Drone racers are being launched into the big money world of pro sports. ESPN will again cover the 2017 Drone Racing League (DRL) championship to be held at London's Alexandra Palace. The race has big-dollar backing from German insurance heavyweight Allianz.
But, there’s one universal problem, for sponsored pilots and newbies alike: there’s nowhere to train.
Minneapolis resident Simon “MartyFlyzZz” Cheng has a sponsorship deal with Texas-based drone maker Catalyst Machineworks and recently ranked 19th at the Sebring Drone Race in Florida (among 120 pilots.) He can make a lightweight quadcopter zing up to 70 miles per hour in under a second. But he’s in same boat as the rest:
“We make our own courses, and they're just slightly more sophisticated than backyard softball games, where you designate the mailbox as first base,” he said.
The Simon Cheng-designed Liquid Nitro Speedway, for instance, is really just a bit of wooded acreage in Farmington owned by local drone racer Matt Bohl. For the Liquid Nitro course, Cheng constructed race gates out of PVC pipe and pool noodles. He and his fellow racers used tree stumps for starting blocks. "PVC is actually an upgrade," said Cheng. "I used to make race gates by cutting holes in cheap, kid-sized tents."
To get indoor flying time, Cheng and other drone racers are often left begging the owners of indoor go-kart tracks for race time.
The Mighty Drones, a local chapter of the MultiGP league, has raced at the MB2 go-kart track in Fridley and ProKart track in Burnsville, but the owners are leery of letting drone racers do their thing, even when the racers have money to burn, said Shane "Mac" McCartney, owner of the Midwest Drone Racing League in Edina. “It’s a big liability issue,” he said.
The city of Edina has an ordinance that people may not "start or land an airplane, helicopter, balloon or other aircraft without the written permission of the manager." In Eagan, there are two city-designated parks for drone use, but both of the parks happen to be in Class B airspace where drones are not permitted. "I've spent a lot of time banging my head against the wall, trying to get this business off the ground," says McCartney.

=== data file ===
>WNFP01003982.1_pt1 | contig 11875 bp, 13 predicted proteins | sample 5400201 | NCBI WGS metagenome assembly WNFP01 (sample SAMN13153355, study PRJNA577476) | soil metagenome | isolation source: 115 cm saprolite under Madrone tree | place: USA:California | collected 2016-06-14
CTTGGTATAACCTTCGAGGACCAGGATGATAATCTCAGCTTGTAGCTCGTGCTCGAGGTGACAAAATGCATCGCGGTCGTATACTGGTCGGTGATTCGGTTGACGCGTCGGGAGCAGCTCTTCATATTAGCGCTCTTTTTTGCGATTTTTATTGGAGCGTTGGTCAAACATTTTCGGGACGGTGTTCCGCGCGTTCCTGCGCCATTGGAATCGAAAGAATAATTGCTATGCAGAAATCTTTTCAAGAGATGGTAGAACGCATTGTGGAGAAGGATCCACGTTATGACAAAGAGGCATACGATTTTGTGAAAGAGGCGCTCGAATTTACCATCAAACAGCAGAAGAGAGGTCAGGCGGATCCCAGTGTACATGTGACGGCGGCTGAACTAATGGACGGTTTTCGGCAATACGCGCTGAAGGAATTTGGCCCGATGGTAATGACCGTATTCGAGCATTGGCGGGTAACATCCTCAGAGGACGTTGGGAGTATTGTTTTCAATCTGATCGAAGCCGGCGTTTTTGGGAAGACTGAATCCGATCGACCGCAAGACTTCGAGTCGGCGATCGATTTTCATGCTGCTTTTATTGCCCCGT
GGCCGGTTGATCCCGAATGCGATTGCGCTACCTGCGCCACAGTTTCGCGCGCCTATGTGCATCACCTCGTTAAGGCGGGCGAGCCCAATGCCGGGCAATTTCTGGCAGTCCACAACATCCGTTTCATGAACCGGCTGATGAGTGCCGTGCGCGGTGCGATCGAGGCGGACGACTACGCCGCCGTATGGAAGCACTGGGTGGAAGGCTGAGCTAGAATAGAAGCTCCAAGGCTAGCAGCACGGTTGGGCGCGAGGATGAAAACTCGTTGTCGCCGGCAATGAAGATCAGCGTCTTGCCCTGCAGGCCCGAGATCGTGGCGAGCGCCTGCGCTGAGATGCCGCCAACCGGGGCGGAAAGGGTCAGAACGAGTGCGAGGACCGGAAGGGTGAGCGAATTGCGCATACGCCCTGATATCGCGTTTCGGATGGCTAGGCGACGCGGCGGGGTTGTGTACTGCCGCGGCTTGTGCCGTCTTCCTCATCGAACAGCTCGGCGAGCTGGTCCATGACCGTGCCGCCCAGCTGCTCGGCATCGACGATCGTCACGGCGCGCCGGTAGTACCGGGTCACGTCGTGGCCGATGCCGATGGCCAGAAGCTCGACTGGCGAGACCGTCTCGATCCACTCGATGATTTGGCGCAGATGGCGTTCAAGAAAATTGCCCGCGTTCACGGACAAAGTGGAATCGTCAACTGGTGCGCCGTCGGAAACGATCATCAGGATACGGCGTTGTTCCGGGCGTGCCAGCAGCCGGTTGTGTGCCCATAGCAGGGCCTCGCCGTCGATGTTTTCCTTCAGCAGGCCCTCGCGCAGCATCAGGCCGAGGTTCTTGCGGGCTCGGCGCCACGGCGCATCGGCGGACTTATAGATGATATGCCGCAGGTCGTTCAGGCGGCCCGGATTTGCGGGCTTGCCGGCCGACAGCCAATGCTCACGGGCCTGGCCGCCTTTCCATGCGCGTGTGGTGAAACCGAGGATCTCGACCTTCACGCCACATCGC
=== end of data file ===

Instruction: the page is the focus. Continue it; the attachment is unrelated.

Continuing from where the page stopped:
When all the legitimate spaces fizzle out, the drone-obsessed said they head for abandoned buildings, warehouses, airplane hangars, quarries and parking garages--any wide open place where they can put on virtual reality (VR) headsets and pilot at top speed from the bot’s perspective.
It’s a big hole in the marketplace, but one drone-loving family in the St. Cloud area is helping to fill it. This week the Knutsons (Laura, Steve and son Ryan) will open the newly constructed Thunder Dome Raceway. The facility has a one-of-a-kind amenity: a dedicated track for racing speedy, lightweight drones.
The dome is 210 feet long, 160 feet wide, and 45 feet tall. It has four tracks: a carpeted track, an off-road track, a rock crawler track, all for racing remote-controlled cars. And then there’s the drone race track with LED-lit obstacles.
“By winter time, we plan to have big flat screens where people will be able to watch the races right from drone’s camera,” said co-owner and avid drone racer Ryan Knutson. "You [won't] even need to have your own VR headset.”
A belated grand opening and drone component swap-meet is planned for June 11 at the Thunder Dome Raceway.
As of mid-2016, drone racing has its own news outlet, DroneRacingLife. And there’s a new web series, “Behind the Goggles,” where Fox Sports North veteran Kendall Mark travels across the country interviewing the sport’s top pilots. Her show is produced by AirVuz, the Minneapolis startup that wants to be YouTube for all things drone.